Review: Curvy Kate “Emily” Balconette Bra

 Abstract: A fabric-and-mesh cup bra that didn’t work well with my shape or offer any uplift.

Background: The Emily bra is a fabric cup balconette made by the UK brand Curvy Kate. It’s sold in sizes 28-40 D-K in black, white, and nude, plus one or two seasonal colors. This bra was part of my first Curvy Kate online order, which I placed in several weeks ago in April. Not having any prior experience with the brand’s products, I wasn’t entirely sure what to expect or which size to order, so I went with my usual 32FF in black. In the end, I returned the bra because it wasn’t working for me.

Image source: Curvy Kate’s website.

Sizing: I found the 32 band to be a perfect fit for my 32″ ribcage, neither too tight nor too loose. One thing I’ve seen mentioned in other reviews, however, is that Curvy Kate’s bands tend to be very stretchy, so if you’re between band sizes (that is, with an odd-numbered ribcage measurement), then perhaps you should go for the smaller of the two. As for the cups, for me they cut in slightly at the top, so I think they run a little small.

Comfort: Undetermined, since I tried it on only briefly.

Shape: Yikes. Not good. This bra makes my boobs look like funnels — drooping, downward-pointing funnels, as pictured above. I think they actually look worse in this bra than they do in no bra at all, which is quite a feat. I also got zero uplift from the Emily bra. Tightening the straps doesn’t work here because the point of strap attachment is significantly displaced from the heaviest part of the breast, so the only thing achieved by shortening the straps was pushing my boobs a bit closer together. That, and hurting my shoulders. Things might have been slightly improved by trying on a 32G (one cup size up), but as far as I can tell from the product photos and other reviews, the Emily isn’t ever a bra that gives much roundness or uplift.

Support: Surprisingly good, at least for the thirty seconds or so during which I had the bra on. The FF fastens with three hooks, which I really like since other brands don’t usually give you three hooks until you get to GG cups and up.

Quality: Good, as far as I can tell, and commensurate with its price. The band is nice and firm and the mesh on the cups is a lot stronger than it looks. I didn’t have to worry about accidentally putting my thumb through the sheer upper section, unlike when I’m putting on, for example, some of Freya’s lacy bras. Again, though, I didn’t wear the Emily bra for long enough to get a comprehensive idea of its quality.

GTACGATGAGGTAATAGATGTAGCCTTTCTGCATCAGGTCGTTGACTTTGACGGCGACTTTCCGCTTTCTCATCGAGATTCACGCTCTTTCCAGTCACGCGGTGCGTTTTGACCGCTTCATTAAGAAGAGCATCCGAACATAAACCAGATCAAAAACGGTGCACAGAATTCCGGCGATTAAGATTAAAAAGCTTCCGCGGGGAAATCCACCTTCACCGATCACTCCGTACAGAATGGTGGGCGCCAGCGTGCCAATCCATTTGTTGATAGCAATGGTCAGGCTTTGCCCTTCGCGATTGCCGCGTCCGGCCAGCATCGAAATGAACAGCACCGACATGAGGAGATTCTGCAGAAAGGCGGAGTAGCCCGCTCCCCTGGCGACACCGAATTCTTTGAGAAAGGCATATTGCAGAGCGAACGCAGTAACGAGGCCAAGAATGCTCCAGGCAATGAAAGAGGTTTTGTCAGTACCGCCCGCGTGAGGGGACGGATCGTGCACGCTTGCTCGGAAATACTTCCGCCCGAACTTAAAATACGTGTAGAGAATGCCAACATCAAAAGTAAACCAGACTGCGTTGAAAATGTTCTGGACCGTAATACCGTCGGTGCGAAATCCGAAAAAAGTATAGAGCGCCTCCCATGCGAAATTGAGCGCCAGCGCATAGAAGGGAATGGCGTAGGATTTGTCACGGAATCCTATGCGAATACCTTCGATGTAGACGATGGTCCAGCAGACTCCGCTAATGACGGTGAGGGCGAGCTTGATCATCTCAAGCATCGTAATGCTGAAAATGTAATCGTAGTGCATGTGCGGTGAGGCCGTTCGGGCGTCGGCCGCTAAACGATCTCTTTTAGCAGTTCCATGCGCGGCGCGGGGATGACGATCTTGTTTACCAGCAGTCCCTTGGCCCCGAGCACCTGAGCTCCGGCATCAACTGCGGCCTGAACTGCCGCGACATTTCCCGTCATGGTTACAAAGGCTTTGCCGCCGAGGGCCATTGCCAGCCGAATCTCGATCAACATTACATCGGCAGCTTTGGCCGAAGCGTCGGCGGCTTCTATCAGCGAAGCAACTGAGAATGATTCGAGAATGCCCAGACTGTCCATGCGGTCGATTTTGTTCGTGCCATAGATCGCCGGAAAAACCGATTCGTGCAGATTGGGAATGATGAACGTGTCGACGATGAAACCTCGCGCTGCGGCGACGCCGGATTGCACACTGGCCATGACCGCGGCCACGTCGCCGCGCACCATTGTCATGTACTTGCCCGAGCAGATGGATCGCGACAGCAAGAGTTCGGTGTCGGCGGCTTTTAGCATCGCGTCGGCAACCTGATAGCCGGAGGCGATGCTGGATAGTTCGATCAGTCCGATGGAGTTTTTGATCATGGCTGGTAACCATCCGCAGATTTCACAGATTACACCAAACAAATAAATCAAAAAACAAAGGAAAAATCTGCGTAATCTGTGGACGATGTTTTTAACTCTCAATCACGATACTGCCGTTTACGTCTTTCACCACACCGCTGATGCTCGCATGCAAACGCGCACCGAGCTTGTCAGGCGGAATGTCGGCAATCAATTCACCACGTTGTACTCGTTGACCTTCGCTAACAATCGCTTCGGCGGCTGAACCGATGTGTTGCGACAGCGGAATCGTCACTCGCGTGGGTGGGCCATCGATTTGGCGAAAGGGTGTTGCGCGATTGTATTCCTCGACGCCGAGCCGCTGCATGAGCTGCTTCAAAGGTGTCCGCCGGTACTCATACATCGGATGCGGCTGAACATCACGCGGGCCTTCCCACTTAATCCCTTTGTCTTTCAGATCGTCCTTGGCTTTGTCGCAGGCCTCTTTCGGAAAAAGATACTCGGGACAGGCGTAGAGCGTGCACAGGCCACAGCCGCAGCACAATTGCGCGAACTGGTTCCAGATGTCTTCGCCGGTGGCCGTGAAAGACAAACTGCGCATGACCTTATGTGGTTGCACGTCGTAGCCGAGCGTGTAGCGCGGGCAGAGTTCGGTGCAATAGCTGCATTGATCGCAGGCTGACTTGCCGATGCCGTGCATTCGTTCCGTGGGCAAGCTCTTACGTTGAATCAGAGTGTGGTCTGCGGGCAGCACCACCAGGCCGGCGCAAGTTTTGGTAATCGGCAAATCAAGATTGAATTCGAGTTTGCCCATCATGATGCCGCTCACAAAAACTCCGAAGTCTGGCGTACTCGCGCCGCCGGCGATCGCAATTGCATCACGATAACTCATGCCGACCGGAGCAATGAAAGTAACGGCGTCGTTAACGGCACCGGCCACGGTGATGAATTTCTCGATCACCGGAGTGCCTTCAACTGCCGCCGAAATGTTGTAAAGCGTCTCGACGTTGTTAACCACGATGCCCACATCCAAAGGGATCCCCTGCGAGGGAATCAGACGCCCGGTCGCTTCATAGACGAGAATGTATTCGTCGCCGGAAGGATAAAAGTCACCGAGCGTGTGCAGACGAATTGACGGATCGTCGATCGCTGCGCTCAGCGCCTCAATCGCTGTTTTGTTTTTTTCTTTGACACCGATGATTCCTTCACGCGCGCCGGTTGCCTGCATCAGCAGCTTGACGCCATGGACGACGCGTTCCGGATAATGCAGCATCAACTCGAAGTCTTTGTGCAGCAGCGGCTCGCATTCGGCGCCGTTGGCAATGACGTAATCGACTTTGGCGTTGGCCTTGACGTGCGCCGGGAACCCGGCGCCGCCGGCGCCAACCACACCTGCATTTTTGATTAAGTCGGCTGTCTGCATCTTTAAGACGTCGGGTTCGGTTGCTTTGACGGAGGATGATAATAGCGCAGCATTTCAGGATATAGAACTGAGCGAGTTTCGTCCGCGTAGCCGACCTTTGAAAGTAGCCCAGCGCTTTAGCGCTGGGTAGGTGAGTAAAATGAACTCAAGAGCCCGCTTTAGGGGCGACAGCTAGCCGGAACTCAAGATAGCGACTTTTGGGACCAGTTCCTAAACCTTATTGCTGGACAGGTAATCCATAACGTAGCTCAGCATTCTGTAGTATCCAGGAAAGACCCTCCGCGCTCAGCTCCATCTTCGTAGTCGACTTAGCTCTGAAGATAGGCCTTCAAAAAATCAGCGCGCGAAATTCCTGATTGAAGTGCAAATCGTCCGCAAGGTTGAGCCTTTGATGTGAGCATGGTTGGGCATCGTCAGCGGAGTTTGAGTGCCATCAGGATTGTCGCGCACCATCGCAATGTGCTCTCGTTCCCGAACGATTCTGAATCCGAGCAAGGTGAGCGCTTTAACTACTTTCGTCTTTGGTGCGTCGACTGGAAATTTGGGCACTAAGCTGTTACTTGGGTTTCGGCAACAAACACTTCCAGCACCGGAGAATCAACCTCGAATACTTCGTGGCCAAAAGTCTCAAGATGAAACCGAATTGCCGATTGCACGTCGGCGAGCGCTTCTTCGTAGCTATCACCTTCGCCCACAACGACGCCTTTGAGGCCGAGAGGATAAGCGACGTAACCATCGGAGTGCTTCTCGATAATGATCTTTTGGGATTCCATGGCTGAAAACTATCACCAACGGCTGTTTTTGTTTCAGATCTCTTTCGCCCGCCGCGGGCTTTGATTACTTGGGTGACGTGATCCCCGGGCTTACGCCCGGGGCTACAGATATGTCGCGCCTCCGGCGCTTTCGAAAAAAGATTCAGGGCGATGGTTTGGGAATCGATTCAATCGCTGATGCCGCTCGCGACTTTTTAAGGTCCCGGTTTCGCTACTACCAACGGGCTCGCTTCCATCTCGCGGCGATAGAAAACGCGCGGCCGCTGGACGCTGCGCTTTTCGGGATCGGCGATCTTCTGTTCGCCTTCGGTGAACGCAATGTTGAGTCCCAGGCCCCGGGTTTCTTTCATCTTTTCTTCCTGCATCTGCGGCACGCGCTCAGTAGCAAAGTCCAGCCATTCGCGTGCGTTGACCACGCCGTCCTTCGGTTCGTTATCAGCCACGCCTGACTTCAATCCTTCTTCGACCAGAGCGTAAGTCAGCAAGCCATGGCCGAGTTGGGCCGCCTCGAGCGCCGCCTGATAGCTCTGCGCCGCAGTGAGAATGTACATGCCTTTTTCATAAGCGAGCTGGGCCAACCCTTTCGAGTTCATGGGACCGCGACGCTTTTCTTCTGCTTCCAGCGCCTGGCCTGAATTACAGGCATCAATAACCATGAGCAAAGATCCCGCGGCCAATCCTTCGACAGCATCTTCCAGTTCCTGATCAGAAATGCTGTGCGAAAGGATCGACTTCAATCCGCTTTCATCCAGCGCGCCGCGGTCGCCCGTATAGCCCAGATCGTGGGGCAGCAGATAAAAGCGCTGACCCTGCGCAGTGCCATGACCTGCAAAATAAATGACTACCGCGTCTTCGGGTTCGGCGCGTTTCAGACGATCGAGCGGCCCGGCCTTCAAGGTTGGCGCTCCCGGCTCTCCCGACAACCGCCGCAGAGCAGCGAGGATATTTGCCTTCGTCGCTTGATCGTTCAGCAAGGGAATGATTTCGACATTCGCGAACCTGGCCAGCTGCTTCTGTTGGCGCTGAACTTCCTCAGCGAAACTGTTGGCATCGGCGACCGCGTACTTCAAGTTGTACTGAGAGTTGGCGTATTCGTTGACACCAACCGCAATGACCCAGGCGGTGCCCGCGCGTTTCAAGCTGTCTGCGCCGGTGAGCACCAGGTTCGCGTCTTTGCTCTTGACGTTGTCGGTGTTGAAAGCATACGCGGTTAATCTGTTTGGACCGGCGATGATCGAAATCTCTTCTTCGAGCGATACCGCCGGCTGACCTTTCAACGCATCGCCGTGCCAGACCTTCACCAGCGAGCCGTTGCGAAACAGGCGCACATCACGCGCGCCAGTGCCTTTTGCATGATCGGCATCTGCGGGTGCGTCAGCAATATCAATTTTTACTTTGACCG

Appearance: It’s a very nice-looking bra, with pretty embroidery on the upper mesh section and lots of fine little details. The black version has quite a formal look about it, but some of the seasonal colors that I’ve seen in the product photos look more fun and casual. The two-tone options, in particular, are much prettier because they really allow the embroidered designs to pop.

Conclusions: The Emily bra scores lots of points for looks, but it failed utterly, for me, on the shape front. If it plays nice with your particular shape, great; if not, I suppose it’s still all right if you don’t mind droopy or pointy boobs, but really, there are better options out there.

  1. Anna said:

    Thanks for the review! I excitedly ordered the Emily in multiple sizes a few weeks ago after reading the CK brand overview on Bras I Hate. My experience was the same as yours; this bra was bafflingly droopy, in every size I tried. If I went down to an uncomfortably tight band and tightened the straps like mad, I could hoist the thing into a vaguely acceptable shape… except it felt like I was wearing a straightjacket. It did wonders for my posture, provided I never needed to bend over.

    • Lia said:

      That last line made me laugh out loud! With this bra, a smaller band and super-tight straps can mitigate the drooping, true, but like you said, it’s uncomfortable and impractical. I just returned it and moved on — there are other, better bras to be found, is my reasoning.

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